The Lion King Breaks Down a Performer’s Athleticism by the Numbers

first_img View Comments from $75.00 Related Shows India Boldscenter_img The Lion King Nine characters, 14 costume changes, 2.7 miles traveled—and that’s only during one performance of The Lion King. Imagine doing that eight times a week! Lion King ensemble member India Bolds recently teamed up with ESPN’s Sport Science for a look behind the scenes at the amount of athleticism and stamina required to perform in the Tony-winning tuner. During a single performance, Bolds was hooked up to a bioharness, which pulled impressive stats, including the fact that her average heart rate peaks at 192 beats per minute and that she travels farther throughout the show than NBA MVP Stephen Curry does in a single game. Check out the impressive breakdown below!last_img read more

Corn Boil

first_imgThe University of Georgia faculty and staff at the J. Phil Campbell Sr. Research and Education Center in Watkinsville will host the center’s annual corn boil and open house on June 28 from 10 a.m. to 1:30 p.m.Every year the center grows acres of sweet corn as part of a sustainable farming research project. During harvest, the center invites the public to partake in the fruits of their effort and learn about the work that is being done at the center.Guided farm tours, which are free and open to the public, will run from 10 a.m. to 11 a.m. and 11 a.m. to noon. Attendees will learn about solar pumps for livestock water troughs, rainfall simulation and erosion, satellite guided tractors, living mulch systems and cover crops.Lunch will begin at 12:30 p.m. and include corn, hot dogs and accompaniments. Attendees should park at 1420 Experiment Station Road for lunch and for tour shuttles.After the U.S. Department of Agriculture closed the J. Phil Campbell Sr. Natural Resource Conservation Center in August 2012, UGA took over management of the facility.It has since become a hub for researchers across disciplines to study ways to make farming more sustainable.The center’s fields, pastures and labs allow UGA faculty to continue research into sustainable agriculture and natural resources conservation. It currently houses about 30 ongoing UGA research projects on sustainable farming systems, nutrient cycling, water quality, organic production, livestock grazing systems, forage breeding and variety trials.The Campbell Center also serves as a center for hands-on education through the office for UGA Cooperative Extension in Oconee County.For more information about the J. Phil Campbell Research and Education Center visit www.caes.uga.edu/center/campbell.html.last_img read more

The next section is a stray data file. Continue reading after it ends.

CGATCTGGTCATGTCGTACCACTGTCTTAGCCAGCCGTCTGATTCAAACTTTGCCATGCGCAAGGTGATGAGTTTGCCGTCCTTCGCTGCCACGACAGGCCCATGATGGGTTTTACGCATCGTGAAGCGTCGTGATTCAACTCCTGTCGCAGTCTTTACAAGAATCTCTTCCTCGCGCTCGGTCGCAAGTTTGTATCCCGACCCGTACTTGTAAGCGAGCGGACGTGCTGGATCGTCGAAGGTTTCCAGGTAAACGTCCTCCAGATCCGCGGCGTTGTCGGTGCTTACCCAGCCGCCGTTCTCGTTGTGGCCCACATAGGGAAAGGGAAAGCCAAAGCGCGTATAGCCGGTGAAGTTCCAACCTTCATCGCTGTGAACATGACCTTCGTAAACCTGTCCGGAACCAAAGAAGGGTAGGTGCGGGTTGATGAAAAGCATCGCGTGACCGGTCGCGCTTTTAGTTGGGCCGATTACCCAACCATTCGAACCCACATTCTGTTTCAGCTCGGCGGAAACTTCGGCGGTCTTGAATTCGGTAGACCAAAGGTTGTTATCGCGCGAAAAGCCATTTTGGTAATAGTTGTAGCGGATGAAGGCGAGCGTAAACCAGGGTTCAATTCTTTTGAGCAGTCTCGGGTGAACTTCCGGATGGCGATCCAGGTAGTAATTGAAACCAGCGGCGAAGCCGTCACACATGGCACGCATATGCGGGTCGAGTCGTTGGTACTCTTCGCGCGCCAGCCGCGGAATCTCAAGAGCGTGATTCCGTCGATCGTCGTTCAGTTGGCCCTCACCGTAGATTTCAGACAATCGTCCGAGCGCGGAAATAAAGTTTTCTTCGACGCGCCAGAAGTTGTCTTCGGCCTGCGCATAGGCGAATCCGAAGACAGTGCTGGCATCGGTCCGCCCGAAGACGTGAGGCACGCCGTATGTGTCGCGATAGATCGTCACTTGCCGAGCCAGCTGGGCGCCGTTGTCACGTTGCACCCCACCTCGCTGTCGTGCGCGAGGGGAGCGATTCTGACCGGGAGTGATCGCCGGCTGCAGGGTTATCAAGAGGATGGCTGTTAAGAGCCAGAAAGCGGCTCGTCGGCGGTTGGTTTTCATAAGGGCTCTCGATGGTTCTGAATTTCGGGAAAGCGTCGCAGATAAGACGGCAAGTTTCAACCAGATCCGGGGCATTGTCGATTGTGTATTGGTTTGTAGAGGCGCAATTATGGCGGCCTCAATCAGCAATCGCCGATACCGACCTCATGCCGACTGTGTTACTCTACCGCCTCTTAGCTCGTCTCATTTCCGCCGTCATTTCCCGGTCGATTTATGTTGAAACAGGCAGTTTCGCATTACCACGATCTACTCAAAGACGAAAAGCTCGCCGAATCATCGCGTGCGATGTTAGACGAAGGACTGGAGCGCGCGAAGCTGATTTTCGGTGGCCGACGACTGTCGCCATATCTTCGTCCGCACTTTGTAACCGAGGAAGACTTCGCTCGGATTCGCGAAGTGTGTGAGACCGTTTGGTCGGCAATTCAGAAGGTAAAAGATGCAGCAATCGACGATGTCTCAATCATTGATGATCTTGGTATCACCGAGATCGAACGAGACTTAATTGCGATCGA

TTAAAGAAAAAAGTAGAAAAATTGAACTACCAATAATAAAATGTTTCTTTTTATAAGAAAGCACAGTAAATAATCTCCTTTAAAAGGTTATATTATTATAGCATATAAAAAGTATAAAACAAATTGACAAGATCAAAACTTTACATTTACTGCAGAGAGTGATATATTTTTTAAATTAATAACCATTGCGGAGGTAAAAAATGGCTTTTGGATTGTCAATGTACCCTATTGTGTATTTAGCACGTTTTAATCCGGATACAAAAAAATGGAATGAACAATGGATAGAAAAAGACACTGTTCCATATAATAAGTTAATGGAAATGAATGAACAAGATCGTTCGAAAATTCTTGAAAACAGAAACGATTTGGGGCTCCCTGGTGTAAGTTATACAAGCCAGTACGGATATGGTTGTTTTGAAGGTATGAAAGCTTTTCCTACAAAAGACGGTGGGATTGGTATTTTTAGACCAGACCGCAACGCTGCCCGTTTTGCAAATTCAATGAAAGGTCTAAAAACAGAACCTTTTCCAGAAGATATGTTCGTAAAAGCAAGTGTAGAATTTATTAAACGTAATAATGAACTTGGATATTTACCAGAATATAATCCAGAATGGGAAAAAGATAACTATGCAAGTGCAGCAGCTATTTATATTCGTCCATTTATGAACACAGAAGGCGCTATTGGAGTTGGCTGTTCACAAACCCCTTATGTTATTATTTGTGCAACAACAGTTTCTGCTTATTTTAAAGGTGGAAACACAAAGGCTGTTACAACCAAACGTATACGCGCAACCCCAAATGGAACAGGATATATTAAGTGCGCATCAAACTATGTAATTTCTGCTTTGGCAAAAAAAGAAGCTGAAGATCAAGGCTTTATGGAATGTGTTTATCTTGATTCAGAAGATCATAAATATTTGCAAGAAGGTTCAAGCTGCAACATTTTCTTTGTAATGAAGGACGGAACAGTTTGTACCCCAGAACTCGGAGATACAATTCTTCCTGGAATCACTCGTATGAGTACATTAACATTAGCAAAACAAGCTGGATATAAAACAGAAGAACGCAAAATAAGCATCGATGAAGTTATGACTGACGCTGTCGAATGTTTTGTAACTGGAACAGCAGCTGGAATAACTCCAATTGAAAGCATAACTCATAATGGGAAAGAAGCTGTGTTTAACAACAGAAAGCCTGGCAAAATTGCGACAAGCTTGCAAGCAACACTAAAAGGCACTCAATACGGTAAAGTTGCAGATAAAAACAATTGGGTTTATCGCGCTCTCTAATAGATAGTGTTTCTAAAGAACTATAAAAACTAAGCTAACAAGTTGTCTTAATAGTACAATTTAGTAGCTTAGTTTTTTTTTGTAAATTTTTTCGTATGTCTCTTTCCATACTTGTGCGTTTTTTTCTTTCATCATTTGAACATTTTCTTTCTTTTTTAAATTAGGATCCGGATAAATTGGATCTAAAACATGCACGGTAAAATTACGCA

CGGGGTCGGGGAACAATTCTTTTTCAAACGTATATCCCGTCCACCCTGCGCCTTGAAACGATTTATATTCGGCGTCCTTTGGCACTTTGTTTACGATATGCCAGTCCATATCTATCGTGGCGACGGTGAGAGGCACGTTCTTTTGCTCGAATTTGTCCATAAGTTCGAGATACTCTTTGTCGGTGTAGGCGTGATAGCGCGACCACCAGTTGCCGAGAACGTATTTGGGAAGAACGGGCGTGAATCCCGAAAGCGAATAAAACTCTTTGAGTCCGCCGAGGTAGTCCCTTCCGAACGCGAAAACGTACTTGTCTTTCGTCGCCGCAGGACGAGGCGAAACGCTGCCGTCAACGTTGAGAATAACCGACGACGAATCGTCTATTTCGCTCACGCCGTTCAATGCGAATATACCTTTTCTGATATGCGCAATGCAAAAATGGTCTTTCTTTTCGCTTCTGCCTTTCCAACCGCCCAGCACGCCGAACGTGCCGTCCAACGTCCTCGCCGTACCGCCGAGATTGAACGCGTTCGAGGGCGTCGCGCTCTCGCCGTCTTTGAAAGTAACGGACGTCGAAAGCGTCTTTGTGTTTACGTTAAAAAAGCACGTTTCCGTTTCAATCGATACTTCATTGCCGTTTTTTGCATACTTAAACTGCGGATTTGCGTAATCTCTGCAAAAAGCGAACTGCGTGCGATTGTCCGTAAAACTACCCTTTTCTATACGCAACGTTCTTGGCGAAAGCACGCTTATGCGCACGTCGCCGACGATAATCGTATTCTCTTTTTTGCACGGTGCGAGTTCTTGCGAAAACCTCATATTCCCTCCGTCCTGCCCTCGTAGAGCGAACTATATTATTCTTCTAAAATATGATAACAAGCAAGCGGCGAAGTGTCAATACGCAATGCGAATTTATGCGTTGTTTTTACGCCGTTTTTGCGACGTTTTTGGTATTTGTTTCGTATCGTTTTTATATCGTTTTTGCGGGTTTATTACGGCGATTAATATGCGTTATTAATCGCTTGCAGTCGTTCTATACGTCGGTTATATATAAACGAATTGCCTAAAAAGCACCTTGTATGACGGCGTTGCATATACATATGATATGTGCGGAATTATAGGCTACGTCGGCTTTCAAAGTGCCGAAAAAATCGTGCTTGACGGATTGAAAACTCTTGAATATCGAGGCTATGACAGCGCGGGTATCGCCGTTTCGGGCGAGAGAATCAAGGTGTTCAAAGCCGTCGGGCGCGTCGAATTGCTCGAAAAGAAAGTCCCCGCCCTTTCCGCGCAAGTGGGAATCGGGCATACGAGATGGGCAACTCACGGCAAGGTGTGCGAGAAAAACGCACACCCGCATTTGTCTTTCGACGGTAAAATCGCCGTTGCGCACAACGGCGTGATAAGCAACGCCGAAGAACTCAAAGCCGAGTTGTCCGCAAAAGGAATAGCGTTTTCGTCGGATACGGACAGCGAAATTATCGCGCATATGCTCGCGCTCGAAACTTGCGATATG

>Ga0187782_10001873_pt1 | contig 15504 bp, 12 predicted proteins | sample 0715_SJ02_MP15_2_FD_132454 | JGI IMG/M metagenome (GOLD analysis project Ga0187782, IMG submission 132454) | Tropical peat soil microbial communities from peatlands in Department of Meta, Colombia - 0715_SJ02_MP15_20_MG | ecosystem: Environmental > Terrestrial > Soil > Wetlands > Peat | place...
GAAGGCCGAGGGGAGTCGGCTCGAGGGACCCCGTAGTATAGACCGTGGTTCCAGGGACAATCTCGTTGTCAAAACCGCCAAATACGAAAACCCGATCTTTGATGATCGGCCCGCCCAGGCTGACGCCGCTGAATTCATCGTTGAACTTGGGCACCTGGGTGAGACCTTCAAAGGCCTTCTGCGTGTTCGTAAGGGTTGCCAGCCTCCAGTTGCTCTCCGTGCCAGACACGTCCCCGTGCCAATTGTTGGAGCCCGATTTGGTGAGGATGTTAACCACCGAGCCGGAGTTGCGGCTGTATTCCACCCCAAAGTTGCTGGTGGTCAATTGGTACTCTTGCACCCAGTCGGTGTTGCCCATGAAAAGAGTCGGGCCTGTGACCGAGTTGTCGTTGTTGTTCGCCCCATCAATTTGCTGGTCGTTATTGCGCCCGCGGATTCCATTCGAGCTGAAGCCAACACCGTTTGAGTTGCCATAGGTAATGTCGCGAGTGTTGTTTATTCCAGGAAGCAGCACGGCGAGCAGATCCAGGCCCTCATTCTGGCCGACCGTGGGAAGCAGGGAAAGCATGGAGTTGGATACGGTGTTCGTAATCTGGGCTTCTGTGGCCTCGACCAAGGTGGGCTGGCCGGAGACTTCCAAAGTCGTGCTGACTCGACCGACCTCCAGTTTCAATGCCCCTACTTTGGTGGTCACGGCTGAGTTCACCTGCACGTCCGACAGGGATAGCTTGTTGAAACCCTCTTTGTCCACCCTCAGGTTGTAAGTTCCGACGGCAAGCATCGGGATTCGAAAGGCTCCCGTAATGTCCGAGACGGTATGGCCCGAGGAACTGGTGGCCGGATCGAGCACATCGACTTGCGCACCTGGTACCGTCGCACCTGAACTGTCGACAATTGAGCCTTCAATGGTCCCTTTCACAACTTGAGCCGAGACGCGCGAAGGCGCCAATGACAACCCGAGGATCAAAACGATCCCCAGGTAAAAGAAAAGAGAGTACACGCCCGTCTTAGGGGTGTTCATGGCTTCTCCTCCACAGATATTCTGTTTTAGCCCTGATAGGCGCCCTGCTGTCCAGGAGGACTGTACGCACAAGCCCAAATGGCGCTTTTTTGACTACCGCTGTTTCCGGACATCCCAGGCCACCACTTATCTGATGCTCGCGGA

Marine Task Force to Deploy to Central America

first_imgBy Dialogo June 13, 2016 The Marines will deploy in various stages starting this week. With the approval of the Government of Honduras, the unit will be based out of Soto Cano Air Base and their deployment will last through November. The Marines are postured to quickly consolidate personnel and equipment throughout the region if called upon to respond to an emergency situation. Special-Purpose Marine, Air, Ground Task Force-Southern Command (SPMAGTF-SC) is set to deploy to Central America over the next several weeks as the rapid response force assigned to the U.S. Southern Command’s area of responsibility. In addition to the security cooperation events, Marine engineers with the SPMAGTF will conduct community service projects in Gracias a Dios, Honduras. center_img Approximately 180 of the nearly 300-member unit will remain in Soto Cano as part of the headquarters element, logistical element, and aviation element that will support the four CH-53E Super Stallion helicopters with the SPMAGTF. The remainder of SPMAGTF-SC will be dispersed among Belize, El Salvador, Guatemala and Honduras, at the invitation of their governments to conduct training and security cooperation engagements that are tailored to each partner’s needs. SPMAGTF-SC-16 is assigned to respond to and assist partners within the region in the event of a major disaster. This deployment coincides with hurricane season, which is the most likely emergency the unit could respond to during their time in the region. For more information on SPMAGTF-SC, please contact the U.S. Marine Corps Forces, South Public Affairs Officer, Maj. Armando A. Daviu, email: [email protected], phone: 305-437-2554, or the Public Affairs Chief, GySgt. Zachary Dyer, email, [email protected], 305-437-9014.last_img read more